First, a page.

I dig this story. It’s by Amy Gardner of the Washington Post.
“A construction crew putting up an office building in the heart of congested Tysons Corner in McLean, Va., hit a fiber-optic cable no one knew was there. …
“Within moments, three black SUVs drove up, half a dozen men in suits jumped out, and one said, You just hit our line.'”
That line was “black” wire, used for top-secret intelligence gathering.
Another contractor said:
“Yeah, we heard about the black SUVs. We were warned that if they were hit, the company responsible would show up before you even had a chance to make a phone call.”
Cue the spy music!
We used to cruise around our central Wisconsin hometown in my Chevy Impala — I had a ’63, then a ’69 — the radio blasting away.
Every once in a while, my pal Marty would shout “Spy music!” and I’d be urged to drive faster and careen around corners. Cold beer usually was involved. Is it any wonder we didn’t have girlfriends?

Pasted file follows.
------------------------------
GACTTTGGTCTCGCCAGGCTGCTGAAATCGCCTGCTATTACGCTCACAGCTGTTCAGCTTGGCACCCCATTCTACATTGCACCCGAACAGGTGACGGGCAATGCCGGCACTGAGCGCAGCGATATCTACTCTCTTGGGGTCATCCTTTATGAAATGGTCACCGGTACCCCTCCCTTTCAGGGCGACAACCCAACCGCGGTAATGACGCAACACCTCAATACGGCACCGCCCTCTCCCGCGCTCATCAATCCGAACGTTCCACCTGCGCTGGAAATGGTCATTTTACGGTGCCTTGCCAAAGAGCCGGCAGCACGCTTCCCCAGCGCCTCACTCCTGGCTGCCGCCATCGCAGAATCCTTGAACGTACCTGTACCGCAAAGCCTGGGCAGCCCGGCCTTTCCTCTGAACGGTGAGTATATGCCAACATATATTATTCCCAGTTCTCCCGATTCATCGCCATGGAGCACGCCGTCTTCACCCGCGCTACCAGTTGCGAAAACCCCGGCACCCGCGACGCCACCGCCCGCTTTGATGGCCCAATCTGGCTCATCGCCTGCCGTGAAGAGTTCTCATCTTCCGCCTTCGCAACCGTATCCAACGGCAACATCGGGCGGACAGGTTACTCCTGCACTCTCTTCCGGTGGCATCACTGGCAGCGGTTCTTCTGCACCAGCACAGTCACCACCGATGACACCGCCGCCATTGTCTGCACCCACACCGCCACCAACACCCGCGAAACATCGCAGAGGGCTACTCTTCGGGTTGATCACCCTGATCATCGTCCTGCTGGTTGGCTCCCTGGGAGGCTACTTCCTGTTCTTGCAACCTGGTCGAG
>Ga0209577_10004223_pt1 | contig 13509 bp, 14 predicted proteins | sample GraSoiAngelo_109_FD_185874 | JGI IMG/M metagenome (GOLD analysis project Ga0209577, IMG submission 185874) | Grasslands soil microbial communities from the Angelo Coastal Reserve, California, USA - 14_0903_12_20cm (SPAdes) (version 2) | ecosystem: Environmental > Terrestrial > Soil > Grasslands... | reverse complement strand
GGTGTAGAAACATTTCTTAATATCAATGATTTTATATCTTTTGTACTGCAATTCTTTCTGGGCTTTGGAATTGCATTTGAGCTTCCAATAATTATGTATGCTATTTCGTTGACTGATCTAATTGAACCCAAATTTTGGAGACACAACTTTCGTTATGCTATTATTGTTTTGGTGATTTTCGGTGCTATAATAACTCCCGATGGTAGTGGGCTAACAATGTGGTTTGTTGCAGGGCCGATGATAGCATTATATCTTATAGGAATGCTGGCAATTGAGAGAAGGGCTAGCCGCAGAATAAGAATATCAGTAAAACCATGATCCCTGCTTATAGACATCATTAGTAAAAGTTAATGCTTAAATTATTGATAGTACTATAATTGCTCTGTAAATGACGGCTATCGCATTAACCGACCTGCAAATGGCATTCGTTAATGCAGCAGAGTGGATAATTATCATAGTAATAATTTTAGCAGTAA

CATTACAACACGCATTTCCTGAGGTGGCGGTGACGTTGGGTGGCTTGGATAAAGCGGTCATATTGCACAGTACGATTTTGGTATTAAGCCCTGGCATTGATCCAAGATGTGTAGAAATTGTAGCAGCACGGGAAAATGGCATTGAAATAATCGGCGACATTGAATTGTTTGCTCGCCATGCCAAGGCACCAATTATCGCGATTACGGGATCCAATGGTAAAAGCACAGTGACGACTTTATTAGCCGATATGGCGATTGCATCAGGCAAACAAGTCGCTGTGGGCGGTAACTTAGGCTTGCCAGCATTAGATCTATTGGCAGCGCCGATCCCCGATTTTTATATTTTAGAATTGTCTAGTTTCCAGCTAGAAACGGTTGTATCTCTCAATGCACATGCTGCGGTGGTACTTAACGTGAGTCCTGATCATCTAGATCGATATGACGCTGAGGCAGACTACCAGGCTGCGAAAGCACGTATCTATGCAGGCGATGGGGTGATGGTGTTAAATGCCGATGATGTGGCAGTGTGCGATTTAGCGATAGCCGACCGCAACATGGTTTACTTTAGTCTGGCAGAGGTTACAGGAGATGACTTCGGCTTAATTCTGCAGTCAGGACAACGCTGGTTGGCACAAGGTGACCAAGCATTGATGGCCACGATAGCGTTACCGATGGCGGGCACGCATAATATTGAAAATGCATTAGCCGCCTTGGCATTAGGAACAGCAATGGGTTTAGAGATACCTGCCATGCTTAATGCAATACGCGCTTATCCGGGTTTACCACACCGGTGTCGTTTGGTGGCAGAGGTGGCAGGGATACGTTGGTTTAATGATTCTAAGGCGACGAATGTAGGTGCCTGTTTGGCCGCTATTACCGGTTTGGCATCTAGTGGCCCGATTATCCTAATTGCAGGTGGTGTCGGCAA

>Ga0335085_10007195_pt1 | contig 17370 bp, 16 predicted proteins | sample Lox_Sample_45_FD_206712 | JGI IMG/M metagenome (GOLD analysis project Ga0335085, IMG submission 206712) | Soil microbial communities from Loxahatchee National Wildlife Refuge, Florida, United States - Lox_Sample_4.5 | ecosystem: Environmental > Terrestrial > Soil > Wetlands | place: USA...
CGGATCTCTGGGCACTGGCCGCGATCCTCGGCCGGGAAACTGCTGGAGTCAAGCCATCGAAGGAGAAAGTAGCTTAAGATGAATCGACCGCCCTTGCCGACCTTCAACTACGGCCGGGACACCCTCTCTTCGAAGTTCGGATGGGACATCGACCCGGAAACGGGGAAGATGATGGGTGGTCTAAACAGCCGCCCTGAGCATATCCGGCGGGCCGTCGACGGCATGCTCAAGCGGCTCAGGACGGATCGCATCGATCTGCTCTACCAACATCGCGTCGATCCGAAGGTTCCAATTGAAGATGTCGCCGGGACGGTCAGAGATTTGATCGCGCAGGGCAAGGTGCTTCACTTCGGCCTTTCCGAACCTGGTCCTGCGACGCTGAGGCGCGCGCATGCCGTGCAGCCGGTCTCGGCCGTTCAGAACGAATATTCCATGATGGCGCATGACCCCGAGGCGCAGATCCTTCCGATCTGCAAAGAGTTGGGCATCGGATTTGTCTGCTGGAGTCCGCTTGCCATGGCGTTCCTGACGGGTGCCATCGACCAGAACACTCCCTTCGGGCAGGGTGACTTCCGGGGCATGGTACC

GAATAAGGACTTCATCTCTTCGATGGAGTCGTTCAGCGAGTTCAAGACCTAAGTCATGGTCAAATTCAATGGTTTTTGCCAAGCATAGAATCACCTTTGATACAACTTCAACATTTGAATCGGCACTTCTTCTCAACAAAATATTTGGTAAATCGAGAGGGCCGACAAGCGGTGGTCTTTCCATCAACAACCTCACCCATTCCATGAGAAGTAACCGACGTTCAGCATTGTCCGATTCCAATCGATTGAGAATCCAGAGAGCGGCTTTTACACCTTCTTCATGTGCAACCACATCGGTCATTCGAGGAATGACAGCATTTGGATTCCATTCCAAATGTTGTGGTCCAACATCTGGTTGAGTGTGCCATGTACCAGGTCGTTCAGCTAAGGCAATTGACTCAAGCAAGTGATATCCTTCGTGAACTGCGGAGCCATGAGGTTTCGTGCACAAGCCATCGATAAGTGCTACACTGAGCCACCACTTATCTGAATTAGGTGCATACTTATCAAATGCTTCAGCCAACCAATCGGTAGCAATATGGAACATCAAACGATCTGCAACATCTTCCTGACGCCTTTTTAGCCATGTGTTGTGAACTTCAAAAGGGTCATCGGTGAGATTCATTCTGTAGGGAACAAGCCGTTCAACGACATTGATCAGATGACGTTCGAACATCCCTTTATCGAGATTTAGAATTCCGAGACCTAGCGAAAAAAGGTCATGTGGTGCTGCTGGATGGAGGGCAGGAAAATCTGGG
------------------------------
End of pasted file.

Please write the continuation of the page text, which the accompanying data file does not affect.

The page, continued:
I can’t remember what qualified as spy music. Maybe Marty does. “Secret Agent Man” is too obvious, and it rarely was on the radio in the mid-’70s. But when the right tunes came on the radio … “Spy music!”
Reading that story this week, I instantly thought … “Spy music!”
“Underwater Chase,” Al Caiola, from “Sounds For Spies and Private Eyes,” 1965. It’s out of print.
Yes, all these years later, I still am a sucker for spy music.
This record is chock full of originals and covers just dripping with cool and a hint of menace.
Then he started cranking out stylish instrumental covers of movie and TV themes on the United Artists label in the ’60s and early ’70s.
“Sounds For Spies and Private Eyes” is one of those records. It’s considered one of Caiola’s best.
This tune was written by Caiola’s producer, LeRoy Holmes. It’s the only original on Side 1, sitting between covers of the themes from “The Man From U.N.C.L.E.,” “The Fugitive” and “The Third Man” and covers of “Secret Agent Man” and “Slaughter On Tenth Avenue.”